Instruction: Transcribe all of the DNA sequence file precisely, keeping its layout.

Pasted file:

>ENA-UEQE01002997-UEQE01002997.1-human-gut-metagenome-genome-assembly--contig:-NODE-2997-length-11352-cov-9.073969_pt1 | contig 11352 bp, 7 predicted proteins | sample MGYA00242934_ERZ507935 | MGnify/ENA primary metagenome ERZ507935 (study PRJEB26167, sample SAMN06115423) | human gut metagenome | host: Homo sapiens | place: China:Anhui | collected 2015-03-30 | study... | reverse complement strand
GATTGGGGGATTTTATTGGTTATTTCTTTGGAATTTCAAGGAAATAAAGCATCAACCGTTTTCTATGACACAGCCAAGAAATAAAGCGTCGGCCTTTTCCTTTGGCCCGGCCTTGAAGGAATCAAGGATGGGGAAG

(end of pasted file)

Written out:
>ENA-UEQE01002997-UEQE01002997.1-human-gut-metagenome-genome-assembly--contig:-NODE-2997-length-11352-cov-9.073969_pt1 | contig 11352 bp, 7 predicted proteins | sample MGYA00242934_ERZ507935 | MGnify/ENA primary metagenome ERZ507935 (study PRJEB26167, sample SAMN06115423) | human gut metagenome | host: Homo sapiens | place: China:Anhui | collected 2015-03-30 | study... | reverse complement strand
GATTGGGGGATTTTATTGGTTATTTCTTTGGAATTTCAAGGAAATAAAGCATCAACCGTTTTCTATGACACAGCCAAGAAATAAAGCGTCGGCCTTTTCCTTTGGCCCGGCCTTGAAGGAATCAAGGATGGGGAAG